Transitive Verbs




Transitive Verbs :


Some verbs may be followed by a substantive denoting that which receives the action or is produced by it. These are called
transitive verbs . All other verbs are called intransitive verbs .

A substantive that completes the meaning of a transitive verb is called its direct object.

The direct object is often called the
object complement or merely the object of the verb .

1. Alfred has broken his arm.
2. Morse invented the electric telegraph.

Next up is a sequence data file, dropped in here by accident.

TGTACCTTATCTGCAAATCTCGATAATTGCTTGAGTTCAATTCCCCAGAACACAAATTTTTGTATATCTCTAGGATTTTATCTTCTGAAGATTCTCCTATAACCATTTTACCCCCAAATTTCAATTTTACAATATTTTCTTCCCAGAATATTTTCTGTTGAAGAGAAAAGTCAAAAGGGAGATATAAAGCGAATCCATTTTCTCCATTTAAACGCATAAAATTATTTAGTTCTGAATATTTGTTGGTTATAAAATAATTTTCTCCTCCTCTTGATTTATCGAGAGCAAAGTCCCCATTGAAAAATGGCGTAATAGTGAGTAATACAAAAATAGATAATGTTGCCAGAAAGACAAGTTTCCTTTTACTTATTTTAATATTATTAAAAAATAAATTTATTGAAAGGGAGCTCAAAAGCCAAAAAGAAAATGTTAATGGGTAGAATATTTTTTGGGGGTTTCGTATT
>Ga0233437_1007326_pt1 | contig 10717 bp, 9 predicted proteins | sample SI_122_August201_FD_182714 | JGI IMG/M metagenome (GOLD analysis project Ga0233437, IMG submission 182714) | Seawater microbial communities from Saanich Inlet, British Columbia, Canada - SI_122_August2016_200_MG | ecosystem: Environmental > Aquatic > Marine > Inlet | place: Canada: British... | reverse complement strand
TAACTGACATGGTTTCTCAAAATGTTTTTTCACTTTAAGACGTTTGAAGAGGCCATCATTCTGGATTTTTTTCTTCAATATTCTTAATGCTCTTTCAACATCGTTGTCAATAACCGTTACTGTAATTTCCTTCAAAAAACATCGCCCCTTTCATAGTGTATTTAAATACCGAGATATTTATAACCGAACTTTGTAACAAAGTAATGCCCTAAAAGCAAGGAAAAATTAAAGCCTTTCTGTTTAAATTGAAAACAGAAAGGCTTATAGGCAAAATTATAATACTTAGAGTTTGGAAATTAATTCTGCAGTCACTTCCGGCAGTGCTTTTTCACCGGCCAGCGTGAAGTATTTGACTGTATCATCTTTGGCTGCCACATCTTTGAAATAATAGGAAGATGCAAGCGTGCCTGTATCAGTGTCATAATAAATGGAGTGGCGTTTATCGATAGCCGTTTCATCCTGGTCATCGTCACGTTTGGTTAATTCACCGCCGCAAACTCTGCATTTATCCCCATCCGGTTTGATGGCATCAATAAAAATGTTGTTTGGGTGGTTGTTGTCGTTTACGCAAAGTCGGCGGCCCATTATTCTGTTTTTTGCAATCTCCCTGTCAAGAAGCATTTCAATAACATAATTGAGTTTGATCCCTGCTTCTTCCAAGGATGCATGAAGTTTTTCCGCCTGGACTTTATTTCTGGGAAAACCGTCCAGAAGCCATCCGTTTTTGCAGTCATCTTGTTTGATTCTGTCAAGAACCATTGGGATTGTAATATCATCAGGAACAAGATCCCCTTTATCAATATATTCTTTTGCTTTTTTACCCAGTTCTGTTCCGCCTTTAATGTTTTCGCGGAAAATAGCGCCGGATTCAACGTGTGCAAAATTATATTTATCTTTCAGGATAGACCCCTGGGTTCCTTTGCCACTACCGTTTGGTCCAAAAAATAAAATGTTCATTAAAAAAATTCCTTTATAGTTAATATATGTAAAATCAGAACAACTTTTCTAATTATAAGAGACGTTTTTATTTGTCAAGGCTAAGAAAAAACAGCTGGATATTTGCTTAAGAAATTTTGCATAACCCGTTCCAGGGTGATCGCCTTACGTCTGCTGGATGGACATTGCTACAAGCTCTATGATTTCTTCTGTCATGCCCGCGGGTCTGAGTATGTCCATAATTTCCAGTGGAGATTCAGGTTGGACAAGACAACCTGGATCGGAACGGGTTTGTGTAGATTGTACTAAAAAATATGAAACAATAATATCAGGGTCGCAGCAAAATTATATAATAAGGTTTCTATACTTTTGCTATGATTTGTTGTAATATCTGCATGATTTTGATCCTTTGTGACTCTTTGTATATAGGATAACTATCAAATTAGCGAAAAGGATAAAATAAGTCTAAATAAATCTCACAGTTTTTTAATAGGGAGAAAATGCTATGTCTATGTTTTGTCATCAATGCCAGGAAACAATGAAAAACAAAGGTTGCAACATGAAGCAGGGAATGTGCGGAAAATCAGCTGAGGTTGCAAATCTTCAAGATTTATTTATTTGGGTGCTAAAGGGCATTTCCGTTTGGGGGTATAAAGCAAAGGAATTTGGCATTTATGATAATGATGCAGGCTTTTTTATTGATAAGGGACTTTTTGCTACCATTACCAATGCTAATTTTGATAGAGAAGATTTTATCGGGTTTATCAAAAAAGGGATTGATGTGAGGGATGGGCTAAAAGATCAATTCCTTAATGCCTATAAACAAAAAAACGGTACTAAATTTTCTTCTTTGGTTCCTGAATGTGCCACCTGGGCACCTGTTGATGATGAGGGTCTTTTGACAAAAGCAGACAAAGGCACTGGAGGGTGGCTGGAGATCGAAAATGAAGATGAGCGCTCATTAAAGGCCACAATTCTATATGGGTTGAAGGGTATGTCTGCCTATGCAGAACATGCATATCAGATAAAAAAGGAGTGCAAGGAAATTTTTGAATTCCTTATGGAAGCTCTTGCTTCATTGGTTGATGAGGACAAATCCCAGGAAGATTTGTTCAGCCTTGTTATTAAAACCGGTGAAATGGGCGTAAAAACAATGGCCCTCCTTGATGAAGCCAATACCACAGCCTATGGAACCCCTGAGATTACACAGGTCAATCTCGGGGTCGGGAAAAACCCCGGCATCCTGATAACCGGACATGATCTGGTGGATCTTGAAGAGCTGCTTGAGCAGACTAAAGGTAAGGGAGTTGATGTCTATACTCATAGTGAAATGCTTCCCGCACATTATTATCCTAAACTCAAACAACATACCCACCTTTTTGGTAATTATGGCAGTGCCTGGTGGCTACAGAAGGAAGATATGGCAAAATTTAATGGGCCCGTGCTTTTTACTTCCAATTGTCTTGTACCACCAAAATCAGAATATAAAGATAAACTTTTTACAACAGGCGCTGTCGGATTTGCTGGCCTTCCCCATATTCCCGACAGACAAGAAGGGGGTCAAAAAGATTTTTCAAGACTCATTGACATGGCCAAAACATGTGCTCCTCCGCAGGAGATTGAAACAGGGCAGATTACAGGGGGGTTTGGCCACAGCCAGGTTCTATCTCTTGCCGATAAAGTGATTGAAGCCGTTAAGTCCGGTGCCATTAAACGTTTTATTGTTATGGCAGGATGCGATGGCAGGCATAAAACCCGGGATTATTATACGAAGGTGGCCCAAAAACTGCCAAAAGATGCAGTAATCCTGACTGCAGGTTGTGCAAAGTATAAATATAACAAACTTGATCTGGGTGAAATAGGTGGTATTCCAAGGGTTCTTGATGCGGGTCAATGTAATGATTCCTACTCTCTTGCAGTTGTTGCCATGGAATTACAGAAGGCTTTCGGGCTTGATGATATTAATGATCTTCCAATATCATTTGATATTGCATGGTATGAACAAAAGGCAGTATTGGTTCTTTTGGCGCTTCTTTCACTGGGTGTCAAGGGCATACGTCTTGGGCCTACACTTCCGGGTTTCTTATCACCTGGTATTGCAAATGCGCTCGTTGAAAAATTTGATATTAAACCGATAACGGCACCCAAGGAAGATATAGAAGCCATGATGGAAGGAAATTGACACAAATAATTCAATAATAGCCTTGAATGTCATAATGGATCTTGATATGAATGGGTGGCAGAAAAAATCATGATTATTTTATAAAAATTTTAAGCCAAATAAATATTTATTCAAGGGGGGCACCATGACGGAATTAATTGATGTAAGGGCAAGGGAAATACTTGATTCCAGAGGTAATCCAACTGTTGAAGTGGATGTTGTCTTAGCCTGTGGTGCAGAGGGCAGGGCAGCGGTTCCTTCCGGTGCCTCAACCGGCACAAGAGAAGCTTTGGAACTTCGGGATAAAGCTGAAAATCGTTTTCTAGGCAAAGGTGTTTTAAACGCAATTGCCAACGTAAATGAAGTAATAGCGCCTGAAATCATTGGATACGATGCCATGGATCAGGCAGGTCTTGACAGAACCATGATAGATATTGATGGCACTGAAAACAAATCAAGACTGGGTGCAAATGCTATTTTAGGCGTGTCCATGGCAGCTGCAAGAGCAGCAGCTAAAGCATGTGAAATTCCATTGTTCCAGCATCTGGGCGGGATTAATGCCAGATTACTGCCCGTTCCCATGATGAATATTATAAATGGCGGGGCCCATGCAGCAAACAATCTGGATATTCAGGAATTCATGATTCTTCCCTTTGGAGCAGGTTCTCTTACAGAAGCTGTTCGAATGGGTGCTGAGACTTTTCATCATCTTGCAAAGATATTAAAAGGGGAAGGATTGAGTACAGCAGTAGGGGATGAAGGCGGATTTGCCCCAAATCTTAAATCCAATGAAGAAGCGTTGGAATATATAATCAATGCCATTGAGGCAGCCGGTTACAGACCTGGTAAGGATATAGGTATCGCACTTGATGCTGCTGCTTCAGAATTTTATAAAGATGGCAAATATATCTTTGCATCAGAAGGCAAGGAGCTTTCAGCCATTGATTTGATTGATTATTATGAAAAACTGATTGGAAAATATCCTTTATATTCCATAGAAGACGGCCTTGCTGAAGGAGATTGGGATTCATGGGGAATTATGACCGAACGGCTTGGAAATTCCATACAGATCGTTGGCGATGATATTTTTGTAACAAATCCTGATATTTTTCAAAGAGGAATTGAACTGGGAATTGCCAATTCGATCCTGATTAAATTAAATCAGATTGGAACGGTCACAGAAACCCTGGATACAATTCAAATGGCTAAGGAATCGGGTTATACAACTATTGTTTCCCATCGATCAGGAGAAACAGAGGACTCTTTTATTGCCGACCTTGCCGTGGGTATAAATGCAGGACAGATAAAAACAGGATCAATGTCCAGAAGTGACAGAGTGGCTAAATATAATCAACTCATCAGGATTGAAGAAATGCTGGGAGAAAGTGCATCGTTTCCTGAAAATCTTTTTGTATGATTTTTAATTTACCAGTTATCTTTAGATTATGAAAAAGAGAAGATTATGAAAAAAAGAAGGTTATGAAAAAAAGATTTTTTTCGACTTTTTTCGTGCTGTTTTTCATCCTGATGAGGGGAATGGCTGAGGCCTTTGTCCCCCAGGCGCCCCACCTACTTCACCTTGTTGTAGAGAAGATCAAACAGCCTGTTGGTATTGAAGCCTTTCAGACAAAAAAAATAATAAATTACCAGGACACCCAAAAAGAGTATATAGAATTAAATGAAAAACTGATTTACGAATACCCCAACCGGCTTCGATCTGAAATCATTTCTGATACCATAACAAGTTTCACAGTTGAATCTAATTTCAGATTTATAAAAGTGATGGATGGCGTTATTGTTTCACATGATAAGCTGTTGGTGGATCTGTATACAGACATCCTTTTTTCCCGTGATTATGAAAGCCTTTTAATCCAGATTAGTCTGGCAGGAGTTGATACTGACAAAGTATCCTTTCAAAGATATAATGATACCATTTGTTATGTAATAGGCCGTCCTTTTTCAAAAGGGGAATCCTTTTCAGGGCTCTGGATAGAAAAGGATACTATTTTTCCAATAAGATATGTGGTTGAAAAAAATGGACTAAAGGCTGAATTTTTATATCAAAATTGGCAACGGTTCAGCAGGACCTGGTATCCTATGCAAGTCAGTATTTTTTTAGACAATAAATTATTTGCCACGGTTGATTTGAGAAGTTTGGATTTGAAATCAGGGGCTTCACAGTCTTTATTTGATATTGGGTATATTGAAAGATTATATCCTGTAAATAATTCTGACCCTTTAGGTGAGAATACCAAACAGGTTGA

3. Black foxes command a high price.
4. You have accomplished a task of great difficulty.
5. Have you lost the dog which your uncle gave you?
6. He asked me the news. [Two direct objects.]

Most of these objects are modified –

arm by the possessive his
telegraph by the and electric
price by a and high
task by the adjective phrase of great difficulty
dog by the and by the adjective clause which your uncle gave you

A noun clause may be used as the direct object of a verb.

1. You promised that my coat should be ready to-day.

2. The mayor ordered that the street should be closed for three hours.

3. I begged that my passport might be returned to me.


Transitive Verbs :







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